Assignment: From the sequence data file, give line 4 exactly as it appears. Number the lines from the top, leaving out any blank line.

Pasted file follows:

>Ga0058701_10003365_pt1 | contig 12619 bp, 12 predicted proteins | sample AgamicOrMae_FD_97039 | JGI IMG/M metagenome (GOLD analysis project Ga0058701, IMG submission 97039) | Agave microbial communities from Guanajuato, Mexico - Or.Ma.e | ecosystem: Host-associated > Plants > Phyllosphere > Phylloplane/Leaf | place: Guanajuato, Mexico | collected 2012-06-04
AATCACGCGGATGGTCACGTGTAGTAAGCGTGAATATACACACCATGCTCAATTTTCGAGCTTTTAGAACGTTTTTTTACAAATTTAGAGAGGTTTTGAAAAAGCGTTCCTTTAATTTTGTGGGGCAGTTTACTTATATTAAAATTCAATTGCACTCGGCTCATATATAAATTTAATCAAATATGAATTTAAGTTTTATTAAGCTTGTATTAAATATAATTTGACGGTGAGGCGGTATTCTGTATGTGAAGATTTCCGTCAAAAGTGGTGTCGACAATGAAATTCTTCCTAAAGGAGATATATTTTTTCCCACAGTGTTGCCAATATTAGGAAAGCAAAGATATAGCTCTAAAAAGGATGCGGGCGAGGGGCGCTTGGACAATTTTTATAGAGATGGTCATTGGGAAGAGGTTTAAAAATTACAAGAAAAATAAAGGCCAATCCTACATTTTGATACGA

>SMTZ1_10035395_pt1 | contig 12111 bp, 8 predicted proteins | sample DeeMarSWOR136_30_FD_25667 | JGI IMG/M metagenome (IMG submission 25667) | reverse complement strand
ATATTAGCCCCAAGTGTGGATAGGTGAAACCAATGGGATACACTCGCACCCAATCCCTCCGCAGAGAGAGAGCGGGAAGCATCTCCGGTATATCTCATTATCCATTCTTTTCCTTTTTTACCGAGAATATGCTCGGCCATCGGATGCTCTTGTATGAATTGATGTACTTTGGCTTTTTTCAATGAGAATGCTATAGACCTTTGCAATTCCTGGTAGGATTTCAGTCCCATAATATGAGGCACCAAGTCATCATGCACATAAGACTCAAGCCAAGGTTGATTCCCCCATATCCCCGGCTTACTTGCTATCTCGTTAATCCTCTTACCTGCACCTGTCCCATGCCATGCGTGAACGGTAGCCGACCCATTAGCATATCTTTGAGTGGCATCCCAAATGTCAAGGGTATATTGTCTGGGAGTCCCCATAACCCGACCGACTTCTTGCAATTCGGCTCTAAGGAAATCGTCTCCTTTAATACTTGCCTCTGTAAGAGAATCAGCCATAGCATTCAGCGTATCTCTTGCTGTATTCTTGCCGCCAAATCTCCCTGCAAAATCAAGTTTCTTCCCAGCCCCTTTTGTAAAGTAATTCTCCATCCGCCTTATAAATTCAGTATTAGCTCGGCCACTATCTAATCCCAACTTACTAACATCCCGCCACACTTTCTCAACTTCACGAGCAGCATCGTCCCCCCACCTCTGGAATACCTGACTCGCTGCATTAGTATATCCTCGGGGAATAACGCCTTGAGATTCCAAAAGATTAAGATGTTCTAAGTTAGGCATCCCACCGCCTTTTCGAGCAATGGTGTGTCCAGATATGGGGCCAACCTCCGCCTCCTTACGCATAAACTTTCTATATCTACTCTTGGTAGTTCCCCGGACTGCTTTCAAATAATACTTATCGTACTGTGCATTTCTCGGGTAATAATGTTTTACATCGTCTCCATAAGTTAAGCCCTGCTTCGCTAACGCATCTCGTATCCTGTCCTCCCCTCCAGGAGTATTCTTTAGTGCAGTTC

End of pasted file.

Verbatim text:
ATATTAGCCCCAAGTGTGGATAGGTGAAACCAATGGGATACACTCGCACCCAATCCCTCCGCAGAGAGAGAGCGGGAAGCATCTCCGGTATATCTCATTATCCATTCTTTTCCTTTTTTACCGAGAATATGCTCGGCCATCGGATGCTCTTGTATGAATTGATGTACTTTGGCTTTTTTCAATGAGAATGCTATAGACCTTTGCAATTCCTGGTAGGATTTCAGTCCCATAATATGAGGCACCAAGTCATCATGCACATAAGACTCAAGCCAAGGTTGATTCCCCCATATCCCCGGCTTACTTGCTATCTCGTTAATCCTCTTACCTGCACCTGTCCCATGCCATGCGTGAACGGTAGCCGACCCATTAGCATATCTTTGAGTGGCATCCCAAATGTCAAGGGTATATTGTCTGGGAGTCCCCATAACCCGACCGACTTCTTGCAATTCGGCTCTAAGGAAATCGTCTCCTTTAATACTTGCCTCTGTAAGAGAATCAGCCATAGCATTCAGCGTATCTCTTGCTGTATTCTTGCCGCCAAATCTCCCTGCAAAATCAAGTTTCTTCCCAGCCCCTTTTGTAAAGTAATTCTCCATCCGCCTTATAAATTCAGTATTAGCTCGGCCACTATCTAATCCCAACTTACTAACATCCCGCCACACTTTCTCAACTTCACGAGCAGCATCGTCCCCCCACCTCTGGAATACCTGACTCGCTGCATTAGTATATCCTCGGGGAATAACGCCTTGAGATTCCAAAAGATTAAGATGTTCTAAGTTAGGCATCCCACCGCCTTTTCGAGCAATGGTGTGTCCAGATATGGGGCCAACCTCCGCCTCCTTACGCATAAACTTTCTATATCTACTCTTGGTAGTTCCCCGGACTGCTTTCAAATAATACTTATCGTACTGTGCATTTCTCGGGTAATAATGTTTTACATCGTCTCCATAAGTTAAGCCCTGCTTCGCTAACGCATCTCGTATCCTGTCCTCCCCTCCAGGAGTATTCTTTAGTGCAGTTC